Amazon Web Services announced the launch of new open-source operating system for running containers on bare metal servers and virtual machines.
AWS Bottlerocket is currently available for preview and is a stripped-down Linux distribution that includes only the components that are necessary for up and running containers. It supports both Docker images and the other in accordance with the Open Container Initiative or OCI Image Format. Its similar to projects like CoreOS’s now-defunct container Linux and Google’s container-optimized OS.
But software containers require a host operating system, and the majority runs on public-purpose OS systems that were never designed for that purpose. One feature which makes Bottlerocket stand out is that it does away with a package-based update system. Instead, it uses an image-based model, which makes it a tricky task to automate. AWS evangelist Jeff Barr told in his blog post announcing Bootlerocket.
How it Works
source – https://aws.amazon.com/bottlerocket/
Here are some of its benefits –
To lower the error rates and improve the uptime for container applications, Updates are applied in a single step and can be rolled back. By contrast, general-purpose operating systems are typically updated package-by-package.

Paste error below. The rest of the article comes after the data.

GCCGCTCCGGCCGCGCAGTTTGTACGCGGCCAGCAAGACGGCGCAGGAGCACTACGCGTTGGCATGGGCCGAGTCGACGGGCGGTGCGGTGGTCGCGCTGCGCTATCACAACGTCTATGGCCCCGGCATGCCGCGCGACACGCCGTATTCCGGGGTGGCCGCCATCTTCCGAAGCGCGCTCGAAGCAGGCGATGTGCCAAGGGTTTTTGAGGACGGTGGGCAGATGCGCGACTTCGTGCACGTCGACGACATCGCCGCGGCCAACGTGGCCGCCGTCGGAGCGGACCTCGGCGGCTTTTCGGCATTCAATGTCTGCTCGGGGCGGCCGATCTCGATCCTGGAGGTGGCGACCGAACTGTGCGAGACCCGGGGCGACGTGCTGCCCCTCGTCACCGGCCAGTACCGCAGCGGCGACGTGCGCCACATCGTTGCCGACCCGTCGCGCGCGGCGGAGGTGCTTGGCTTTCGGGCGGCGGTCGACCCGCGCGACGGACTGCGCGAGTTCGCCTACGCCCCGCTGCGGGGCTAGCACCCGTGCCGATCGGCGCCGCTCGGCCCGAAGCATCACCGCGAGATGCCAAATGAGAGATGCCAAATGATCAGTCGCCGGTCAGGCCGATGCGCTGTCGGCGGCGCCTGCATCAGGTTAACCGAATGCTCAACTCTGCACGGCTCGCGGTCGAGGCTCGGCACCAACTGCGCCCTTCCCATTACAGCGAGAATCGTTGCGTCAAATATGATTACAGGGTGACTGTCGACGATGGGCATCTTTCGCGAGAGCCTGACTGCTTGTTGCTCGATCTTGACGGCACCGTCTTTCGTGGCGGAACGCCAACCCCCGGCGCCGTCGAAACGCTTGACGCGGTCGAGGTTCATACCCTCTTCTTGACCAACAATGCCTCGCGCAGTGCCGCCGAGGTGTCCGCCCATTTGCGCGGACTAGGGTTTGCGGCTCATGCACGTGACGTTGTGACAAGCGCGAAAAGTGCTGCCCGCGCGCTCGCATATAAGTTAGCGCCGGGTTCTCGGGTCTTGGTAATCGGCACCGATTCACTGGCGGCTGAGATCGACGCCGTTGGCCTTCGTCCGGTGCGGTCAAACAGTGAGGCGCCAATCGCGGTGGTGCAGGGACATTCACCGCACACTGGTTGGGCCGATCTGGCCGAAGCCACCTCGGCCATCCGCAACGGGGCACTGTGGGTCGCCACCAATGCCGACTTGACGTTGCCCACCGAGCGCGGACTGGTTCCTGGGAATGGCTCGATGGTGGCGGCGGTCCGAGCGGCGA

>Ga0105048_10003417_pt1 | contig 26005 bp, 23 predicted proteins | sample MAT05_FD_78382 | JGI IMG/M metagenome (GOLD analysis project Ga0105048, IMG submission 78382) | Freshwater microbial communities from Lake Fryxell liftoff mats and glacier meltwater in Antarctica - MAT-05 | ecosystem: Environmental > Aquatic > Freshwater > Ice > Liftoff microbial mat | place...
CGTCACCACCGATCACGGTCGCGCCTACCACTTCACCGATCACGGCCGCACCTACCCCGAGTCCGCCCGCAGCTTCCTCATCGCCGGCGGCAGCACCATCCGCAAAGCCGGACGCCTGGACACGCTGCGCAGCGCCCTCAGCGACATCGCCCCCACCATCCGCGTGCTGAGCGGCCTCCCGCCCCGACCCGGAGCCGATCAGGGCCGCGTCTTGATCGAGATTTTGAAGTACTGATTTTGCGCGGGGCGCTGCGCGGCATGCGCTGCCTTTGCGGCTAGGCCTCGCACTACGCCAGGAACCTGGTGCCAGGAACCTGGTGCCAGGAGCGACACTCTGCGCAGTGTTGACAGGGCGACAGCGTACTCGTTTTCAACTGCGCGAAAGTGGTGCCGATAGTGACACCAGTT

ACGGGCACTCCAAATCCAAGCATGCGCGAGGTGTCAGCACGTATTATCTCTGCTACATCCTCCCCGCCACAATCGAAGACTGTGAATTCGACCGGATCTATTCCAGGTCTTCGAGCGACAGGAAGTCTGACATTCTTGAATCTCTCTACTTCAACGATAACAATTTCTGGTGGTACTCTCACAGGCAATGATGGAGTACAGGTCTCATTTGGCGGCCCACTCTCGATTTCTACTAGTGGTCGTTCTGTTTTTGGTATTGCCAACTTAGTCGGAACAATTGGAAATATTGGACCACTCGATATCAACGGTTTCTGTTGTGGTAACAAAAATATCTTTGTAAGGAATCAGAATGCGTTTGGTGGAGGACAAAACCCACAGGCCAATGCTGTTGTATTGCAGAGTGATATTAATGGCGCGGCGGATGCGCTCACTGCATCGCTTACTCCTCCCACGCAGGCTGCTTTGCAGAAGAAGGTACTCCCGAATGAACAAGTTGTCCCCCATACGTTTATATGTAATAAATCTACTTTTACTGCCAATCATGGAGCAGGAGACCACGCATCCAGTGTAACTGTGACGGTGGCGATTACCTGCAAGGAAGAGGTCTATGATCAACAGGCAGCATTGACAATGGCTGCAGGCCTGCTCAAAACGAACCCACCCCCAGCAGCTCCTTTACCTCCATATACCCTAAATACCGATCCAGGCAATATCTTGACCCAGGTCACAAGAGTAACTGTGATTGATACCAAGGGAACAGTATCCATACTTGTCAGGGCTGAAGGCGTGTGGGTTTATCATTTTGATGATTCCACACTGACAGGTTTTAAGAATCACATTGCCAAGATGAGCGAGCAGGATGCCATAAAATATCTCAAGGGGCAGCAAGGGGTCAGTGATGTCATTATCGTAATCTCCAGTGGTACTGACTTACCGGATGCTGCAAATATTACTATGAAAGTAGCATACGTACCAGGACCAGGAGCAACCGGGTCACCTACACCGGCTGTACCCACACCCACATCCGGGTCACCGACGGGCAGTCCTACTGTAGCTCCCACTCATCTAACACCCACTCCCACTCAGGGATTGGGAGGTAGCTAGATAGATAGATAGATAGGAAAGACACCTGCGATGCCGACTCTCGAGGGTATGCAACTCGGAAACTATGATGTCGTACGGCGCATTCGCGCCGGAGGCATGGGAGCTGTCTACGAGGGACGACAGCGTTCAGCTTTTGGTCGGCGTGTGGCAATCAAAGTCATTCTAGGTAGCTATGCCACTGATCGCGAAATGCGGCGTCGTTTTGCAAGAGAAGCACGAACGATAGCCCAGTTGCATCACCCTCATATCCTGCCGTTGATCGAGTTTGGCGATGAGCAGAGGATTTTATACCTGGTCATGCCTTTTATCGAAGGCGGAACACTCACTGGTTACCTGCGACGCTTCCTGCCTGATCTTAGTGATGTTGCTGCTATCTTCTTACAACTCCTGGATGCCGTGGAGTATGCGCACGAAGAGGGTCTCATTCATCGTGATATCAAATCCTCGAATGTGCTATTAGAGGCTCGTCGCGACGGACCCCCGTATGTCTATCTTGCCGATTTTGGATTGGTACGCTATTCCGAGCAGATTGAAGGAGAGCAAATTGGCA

By using container orchestration services such as Amazon EKS, updates to Bottlerocket can be automated, which reduces operational cost and lowers management overhead.
To improves resource utilization, essential software is included in Bottlerockets, which reduces the attack surface compared to general-purpose operating systems.
Bottlerocket is optimized to run on Amazon EC2, which includes support for the latest EC2 instance capabilities. They also come with built-in integration with AWS service for container orchestration, registries, and observability.
AWS will provide three years of support after general availability, and AWS support plans will cover these at no additional cost. In addition to that, community support is available on Github.